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# LSM 4.

LA-3

## Lab Exercise 4.5.1: Boiling Points and Intermolecular Forces

Name ________________
/20
In all liquids, intermolecular forces are important, but these forces become negligible in the gas state for the conditions at
which liquids boil. Therefore, we are looking at a situation where intermolecular forces must be overcome by adding energy,
but no new bonds are formed. The temperature at which a liquid boils reflects the strength of the intermolecular forces
present among the molecules. Higher temperatures mean more energy has been added and the intermolecular forces must
have been stronger.

Purpose
The purpose of this lab exercise is to test the theory and rules for London and dipoledipole forces.
THE THEORY STATES: The London Force is due to the simultaneous attraction of the electrons of one
molecule by the positive nuclei in the surrounding molecules. The strength of the London force is directly
related to the number of electrons in the molecule.

Question
What is the trend in boiling points of the hydrogen compounds of elements in groups 1417 (Table 1)?

Hypothesis/Prediction
(a) Based upon dipoledipole and London forces, write a prediction for the trend in boiling points within and between
groups. Your prediction could include a general sketch of a graph of boiling point versus number of electrons per
molecule. Provide your reasoning. 2 marks
Within a given group, molecules with a greater number electrons will have stronger London forces, because there is
a greater chance of an electron being randomly moved when there are more total electrons (due to electron
shielding). Stronger London forces result in higher boiling points, so within a group, molecules with more electrons
will have higher boiling points.
Between groups, it is hypothesized that molecules with more free electrons in their valence shell will be likely
have stronger London dispersion forces. An electron is most free when it is neither bound covalently nor in a lone
pair (and a lone pair is more free than a bound pair). Based on this, arranging the groups in order of lowest to
highest boiling points would go as follows:
Group 14 (Four bond pairs)
Group 15 (Three bond pairs, one lone pair)
Group 17 (One bond pair, three lone pairs)
Group 16 (Two bond pairs, two lone pairs, one free electron)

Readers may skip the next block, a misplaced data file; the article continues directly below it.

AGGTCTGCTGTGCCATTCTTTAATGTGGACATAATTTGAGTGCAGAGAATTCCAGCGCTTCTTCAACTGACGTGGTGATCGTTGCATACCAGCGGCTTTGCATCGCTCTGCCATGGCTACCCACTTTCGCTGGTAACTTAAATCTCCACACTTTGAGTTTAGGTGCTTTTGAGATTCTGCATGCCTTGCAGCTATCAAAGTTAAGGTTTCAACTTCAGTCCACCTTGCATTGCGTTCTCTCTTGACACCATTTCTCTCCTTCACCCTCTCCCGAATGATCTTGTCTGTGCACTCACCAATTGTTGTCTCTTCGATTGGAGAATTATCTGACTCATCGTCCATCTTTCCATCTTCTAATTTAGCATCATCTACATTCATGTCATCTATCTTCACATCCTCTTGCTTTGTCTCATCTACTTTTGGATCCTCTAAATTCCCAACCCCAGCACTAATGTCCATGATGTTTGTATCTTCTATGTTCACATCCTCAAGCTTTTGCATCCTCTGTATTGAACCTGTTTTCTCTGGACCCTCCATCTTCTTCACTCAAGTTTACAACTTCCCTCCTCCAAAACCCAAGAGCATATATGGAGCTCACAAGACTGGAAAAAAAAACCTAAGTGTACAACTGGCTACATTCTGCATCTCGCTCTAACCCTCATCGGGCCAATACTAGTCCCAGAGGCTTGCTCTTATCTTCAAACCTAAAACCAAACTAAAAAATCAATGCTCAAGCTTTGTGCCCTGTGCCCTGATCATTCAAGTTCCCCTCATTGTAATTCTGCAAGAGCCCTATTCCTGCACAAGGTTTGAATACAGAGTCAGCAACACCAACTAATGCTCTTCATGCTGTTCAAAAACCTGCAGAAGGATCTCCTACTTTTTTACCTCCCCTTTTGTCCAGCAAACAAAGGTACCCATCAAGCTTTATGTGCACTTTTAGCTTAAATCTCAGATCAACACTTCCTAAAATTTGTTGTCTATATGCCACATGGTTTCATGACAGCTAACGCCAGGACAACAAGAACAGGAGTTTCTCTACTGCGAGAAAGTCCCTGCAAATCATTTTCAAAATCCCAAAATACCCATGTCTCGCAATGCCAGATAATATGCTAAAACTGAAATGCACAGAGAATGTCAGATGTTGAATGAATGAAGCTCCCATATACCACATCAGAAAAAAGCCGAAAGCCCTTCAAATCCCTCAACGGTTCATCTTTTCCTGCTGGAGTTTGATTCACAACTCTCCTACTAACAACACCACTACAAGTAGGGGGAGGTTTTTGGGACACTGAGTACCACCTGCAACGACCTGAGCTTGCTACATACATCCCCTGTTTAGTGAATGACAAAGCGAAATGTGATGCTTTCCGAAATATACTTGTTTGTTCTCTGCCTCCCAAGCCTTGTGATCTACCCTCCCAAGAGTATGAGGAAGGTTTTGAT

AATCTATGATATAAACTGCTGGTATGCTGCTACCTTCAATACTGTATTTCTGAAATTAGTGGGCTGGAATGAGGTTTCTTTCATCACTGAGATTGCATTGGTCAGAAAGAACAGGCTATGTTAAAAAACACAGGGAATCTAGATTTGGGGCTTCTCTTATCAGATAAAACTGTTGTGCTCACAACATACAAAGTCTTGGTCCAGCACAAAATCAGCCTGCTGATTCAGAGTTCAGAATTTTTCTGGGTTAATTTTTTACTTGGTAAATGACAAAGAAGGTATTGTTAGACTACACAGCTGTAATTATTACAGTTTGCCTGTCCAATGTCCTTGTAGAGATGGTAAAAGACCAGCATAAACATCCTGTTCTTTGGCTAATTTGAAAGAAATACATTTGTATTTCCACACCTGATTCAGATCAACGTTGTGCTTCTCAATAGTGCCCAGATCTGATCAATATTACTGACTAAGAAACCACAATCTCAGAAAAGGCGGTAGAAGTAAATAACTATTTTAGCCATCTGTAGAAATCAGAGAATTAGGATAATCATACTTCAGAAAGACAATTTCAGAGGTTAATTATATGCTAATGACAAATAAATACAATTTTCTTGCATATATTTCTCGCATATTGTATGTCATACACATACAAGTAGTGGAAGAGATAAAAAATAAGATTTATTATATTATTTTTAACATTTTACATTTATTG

Analysis
(b) Complete a graph of the evidence by plotting boiling point versus number of electrons per molecule. (you may use
excel or graph paper) 10 marks
See page 3.
What is the trend in boiling points of the hydrogen compounds of elements in groups 1417 (Table 1)?
STATE THE THREE EXCEPTIONS
4 marks
In general, boiling points of hydrogen compounds within a group increase with number of electrons. H2O, NH3, and HF are
exceptions to this trend and have unusually high boiling points.

Evidence
Table 1 Boiling Points of the Hydrogen Compounds of Elements
in Groups 1417
Group

Hydrogen compound

## # electrons per molecule

14

CH4(g)

162

10

SiH4(g)

112

18

GeH4(g)

89

36

SnH4(g)

52

54

NH3(g)

33

10

PH3(g)

87

18

AsH3(g)

55

36

SbH3(g)

17

54

H2O(l)

100

10

H2S(g)

61

18

H2Se(g)

42

36

H2Te(g)

54

HF(g)

20

10

HCl(g)

85

18

HBr(g)

67

36

HI(g)

36

54

15

16

17

Evaluation
(d) Assuming that the evidence is valid, evaluate the Prediction and the concept of intermolecular forces used to make
the prediction. (Mention the percentage of data that followed your prediction.) 2 marks
16 different compounds were examined, and 13 followed the prediction, so 81% of the data matched the prediction,
making the prediction fairly accurate. Thus, it is fairly accurate to predict the boiling points of various compounds
based on the strength of the London dispersion forces between those compounds.
(e) Are there any anomalies (unexpected evidence) in the evidence presented? Suggest an explanation. This is where
you can talk about the three exceptions mentioned in (c ) and give a reason. 2 marks
H2O, NH3, and HF have unusually high boiling points given the number of electrons they have. This can be explained by
hydrogen bonding. O, N and F are all extremely electronegative, and create polar molecules when bound to hydrogen. The
hydrogen bonds formed between these molecules are much stronger than London dispersion forces, resulting in the very
high boiling points.

Grou
p